• FFS, If Engineers Don't Decide, at Least Get Engineer Input on Picking the Tools

I get the sense this is a developer-perspective question but I've been in far too many situations where technology decisions were made with zero engineer input. What the Hell is that? Yes, somebody ultimately has to make the final call, but get some qualified opinions if you're a non-technical manager, not what some sales guy or demo site says about its own products. Anything promising to save you money because people don't need to be as smart or because it protects developers from themselves is a filthy, dirty lie. Hire talent you can trust. Spell out to them what you want from a stack or other tech solution and take their input seriously before deciding what tech bandwagon to jump on.

  • Focus on Design Over Implementation

Tools are for implementation and as such they can help you, but first priority has to be the architecture regardless of whatever set of toys you have for building that architecture. At the end of the day KISS and DRY and all excellent philosophies that extend from those matter more than whether it's in .NET or Java or perhaps something that's both free AND doesn't suck.

  • Log Your Concerns

When the biz-side insists you do it the bad way, save that e-mail, especially the part where you said why it would cost you. When all of your predictions come true and serious business-damaging problems result, that's when you've got a big pile of arguments for taking engineer concerns more seriously. But time things carefully. In the middle of the blazing inferno is a bad time for an "I-told-you-so" on following fire code. Put the fire out, and bring your list of previously ignored concerns to a retrospective meeting/conversation, and try to keep the focus on engineering concerns expressed and ignored and the reasoning you understood why they were being ignored, not the names of the actual people making the decision to ignore. You're an engineer. Stay on the problems, not the people. "We expressed concern over X because we were afraid it would lead to Y problems. We were told Z and to put off dealing with it."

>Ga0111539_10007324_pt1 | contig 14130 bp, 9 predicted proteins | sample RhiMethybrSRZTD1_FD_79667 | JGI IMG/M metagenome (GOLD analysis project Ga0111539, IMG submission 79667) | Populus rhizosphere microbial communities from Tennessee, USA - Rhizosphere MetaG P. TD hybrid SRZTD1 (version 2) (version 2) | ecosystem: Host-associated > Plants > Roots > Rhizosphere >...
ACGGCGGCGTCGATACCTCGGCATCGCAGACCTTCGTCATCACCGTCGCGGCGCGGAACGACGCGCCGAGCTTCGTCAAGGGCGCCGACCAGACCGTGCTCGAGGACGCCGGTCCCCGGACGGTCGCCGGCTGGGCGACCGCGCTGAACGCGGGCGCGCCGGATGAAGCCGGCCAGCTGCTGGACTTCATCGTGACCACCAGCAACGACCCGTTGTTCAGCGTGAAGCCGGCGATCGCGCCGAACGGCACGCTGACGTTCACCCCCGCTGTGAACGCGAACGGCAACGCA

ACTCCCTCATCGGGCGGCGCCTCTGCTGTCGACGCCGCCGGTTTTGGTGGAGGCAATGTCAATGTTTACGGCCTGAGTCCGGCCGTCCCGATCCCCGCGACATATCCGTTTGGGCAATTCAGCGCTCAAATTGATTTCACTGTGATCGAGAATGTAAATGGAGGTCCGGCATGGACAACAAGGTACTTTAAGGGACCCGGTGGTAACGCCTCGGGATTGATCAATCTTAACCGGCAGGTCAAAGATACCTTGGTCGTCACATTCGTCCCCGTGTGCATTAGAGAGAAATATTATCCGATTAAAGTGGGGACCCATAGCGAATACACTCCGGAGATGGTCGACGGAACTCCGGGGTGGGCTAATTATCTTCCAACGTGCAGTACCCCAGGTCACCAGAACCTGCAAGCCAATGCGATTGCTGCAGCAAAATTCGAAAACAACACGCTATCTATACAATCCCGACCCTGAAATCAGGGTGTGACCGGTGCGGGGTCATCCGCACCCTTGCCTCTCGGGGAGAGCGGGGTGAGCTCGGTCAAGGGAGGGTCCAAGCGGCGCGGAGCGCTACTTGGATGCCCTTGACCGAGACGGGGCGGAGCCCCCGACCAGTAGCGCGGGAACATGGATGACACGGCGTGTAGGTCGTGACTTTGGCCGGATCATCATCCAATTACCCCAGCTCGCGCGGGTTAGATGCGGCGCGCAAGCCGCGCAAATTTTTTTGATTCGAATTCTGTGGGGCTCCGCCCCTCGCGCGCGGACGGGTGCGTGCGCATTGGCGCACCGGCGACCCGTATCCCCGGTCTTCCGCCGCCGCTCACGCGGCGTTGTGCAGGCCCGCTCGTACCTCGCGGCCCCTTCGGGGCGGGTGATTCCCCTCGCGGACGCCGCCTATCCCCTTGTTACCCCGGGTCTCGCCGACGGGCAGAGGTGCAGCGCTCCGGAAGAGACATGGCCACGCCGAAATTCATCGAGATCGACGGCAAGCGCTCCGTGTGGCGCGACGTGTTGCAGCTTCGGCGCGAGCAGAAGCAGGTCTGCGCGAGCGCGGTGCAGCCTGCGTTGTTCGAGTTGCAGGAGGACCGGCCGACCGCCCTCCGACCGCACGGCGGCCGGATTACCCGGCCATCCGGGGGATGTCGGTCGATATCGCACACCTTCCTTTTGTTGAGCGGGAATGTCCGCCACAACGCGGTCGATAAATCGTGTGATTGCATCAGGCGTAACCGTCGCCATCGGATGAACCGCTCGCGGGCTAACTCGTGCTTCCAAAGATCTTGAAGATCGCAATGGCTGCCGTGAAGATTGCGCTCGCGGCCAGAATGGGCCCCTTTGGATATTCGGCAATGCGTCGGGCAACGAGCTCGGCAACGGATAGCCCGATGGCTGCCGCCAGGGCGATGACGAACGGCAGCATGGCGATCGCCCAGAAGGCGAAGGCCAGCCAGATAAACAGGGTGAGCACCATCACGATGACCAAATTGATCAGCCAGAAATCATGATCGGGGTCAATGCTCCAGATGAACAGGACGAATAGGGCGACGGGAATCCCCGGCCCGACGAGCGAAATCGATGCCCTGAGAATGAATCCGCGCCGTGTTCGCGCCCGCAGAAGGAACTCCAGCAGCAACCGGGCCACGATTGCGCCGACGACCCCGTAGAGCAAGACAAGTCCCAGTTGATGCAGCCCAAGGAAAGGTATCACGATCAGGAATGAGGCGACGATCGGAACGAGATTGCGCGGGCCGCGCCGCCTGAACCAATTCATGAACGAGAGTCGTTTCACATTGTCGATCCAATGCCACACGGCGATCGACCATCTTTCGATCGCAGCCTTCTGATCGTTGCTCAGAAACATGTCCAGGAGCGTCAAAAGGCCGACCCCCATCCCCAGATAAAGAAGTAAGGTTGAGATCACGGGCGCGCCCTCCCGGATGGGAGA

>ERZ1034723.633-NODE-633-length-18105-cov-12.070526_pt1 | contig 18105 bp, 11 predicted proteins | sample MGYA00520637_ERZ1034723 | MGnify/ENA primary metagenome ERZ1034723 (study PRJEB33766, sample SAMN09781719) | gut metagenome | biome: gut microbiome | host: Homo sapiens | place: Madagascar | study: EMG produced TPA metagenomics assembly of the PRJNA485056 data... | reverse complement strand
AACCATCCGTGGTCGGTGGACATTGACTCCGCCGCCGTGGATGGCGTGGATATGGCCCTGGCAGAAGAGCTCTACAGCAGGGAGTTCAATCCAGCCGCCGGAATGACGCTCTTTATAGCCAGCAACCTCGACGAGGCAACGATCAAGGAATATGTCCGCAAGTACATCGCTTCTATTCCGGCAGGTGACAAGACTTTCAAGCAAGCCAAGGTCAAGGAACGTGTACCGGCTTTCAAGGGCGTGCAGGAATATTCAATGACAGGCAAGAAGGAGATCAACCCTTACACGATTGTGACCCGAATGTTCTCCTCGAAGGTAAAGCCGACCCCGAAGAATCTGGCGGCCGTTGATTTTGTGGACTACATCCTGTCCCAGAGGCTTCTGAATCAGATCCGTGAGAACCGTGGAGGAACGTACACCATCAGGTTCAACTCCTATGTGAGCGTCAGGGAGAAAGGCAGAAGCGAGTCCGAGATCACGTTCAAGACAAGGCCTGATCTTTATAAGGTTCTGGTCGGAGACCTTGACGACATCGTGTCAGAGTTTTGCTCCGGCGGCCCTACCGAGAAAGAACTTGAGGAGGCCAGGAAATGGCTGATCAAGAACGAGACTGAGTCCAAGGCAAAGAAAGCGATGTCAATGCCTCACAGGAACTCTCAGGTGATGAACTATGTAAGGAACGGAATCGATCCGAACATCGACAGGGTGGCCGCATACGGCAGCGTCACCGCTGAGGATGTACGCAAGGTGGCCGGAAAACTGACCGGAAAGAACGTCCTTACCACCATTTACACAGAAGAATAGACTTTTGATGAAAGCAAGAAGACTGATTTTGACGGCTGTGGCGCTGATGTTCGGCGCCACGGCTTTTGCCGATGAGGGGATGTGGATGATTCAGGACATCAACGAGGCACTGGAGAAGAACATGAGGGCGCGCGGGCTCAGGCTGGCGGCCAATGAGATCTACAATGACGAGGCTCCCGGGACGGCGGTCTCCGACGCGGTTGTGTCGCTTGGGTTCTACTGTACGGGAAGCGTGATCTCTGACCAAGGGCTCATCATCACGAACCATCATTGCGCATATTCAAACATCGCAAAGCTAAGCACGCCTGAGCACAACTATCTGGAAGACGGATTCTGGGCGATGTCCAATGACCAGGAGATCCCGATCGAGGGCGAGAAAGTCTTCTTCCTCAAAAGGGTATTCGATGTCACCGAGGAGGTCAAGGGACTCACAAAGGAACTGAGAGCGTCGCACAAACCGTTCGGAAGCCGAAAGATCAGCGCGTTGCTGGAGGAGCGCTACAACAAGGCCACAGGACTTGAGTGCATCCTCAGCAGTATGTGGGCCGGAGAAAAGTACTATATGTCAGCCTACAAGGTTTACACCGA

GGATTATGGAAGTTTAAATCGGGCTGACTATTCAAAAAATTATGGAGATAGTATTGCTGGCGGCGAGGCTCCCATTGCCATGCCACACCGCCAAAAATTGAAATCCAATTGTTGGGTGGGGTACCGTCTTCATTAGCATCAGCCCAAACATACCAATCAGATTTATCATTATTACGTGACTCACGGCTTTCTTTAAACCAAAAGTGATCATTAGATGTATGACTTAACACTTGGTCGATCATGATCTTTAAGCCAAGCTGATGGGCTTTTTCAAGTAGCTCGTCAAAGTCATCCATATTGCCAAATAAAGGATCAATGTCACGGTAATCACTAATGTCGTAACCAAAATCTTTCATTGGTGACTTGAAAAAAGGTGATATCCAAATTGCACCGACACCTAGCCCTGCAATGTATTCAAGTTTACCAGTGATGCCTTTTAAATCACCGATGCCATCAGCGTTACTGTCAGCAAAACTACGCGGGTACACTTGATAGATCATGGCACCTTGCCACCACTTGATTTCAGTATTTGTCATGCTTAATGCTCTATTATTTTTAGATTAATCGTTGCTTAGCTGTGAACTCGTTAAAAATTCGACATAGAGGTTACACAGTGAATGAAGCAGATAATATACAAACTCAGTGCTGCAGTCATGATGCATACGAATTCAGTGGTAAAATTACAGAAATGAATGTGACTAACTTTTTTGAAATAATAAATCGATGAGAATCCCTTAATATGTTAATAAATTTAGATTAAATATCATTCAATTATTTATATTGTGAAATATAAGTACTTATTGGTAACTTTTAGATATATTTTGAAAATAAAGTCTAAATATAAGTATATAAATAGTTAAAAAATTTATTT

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Very nice and in-depth answer. May I add, that i've already experienced a bad case of pick the right tools, that produced a major waste of time. We could ship the product one month later, after the decision was made that we abandon this product and use something that doesn't lock us out. –  mri Jan 21 '13 at 20:05
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I feel good about this answer but also I just found my first job where biz and dev aren't constantly at each other's throats and the impact is delightful. We just get things done. Not always as soon as we'd want to but we actually take the future into account and it shows both in the product and our ability to modify it as needs change. Inevitable Big Ball of Mud is a lie, IMO. –  Erik Reppen Apr 18 at 2:13

The optimal balance may be to spend as much extra time doing it right as you would waste fixing the bugs you eliminate by doing it right. Avoid gold-plating the solution. In most cases the Volkswagen solution done right is as good as the Cadillac solution. You can usually upgrade later when it is proven you need the Cadillac.

Fixing code that hasn't followed best practices often take much longer. Trying to find where the null is coming from when the call looks like a.b.c.d.e(), can take a long time.

Applying DRY and reusing existing code is usually much faster than coding and testing yet another solution. It also makes it easier to apply changes when they do occur. You only need to change and test one set of code, not two, three, or twenty.

Aim for solid basic code. A lot of time can be wasted trying to make it perfect. There are best practices that lead to code which is fast, but not necessarily the fastest it could be. Beyond that, trying to anticipate bottlenecks and optimize the code as it is built can be wasted time. Even worse, the optimization may slow the code down.

Whenever possible, provide the minimal working solution. I have seen weeks wasted gold plating solutions. Be extremely careful about scope.

I spent some time working on project that should have taken six months. When I joined it had been in progress for a year-and-a-half. The project lead had asked the project manager one question at the start: "Do you want me to do it right or be responsive?" In one week, a feature was implemented Monday, Wednesday, and Friday; Tuesday and Thursday the feature was removed.

EDIT: When the code is done to a satisfactory level, leave it. Don't go back to fix it if you come up with a better way to do it. If you must make yourself a note. If changes are required, review your idea and implement it then if it still makes sense.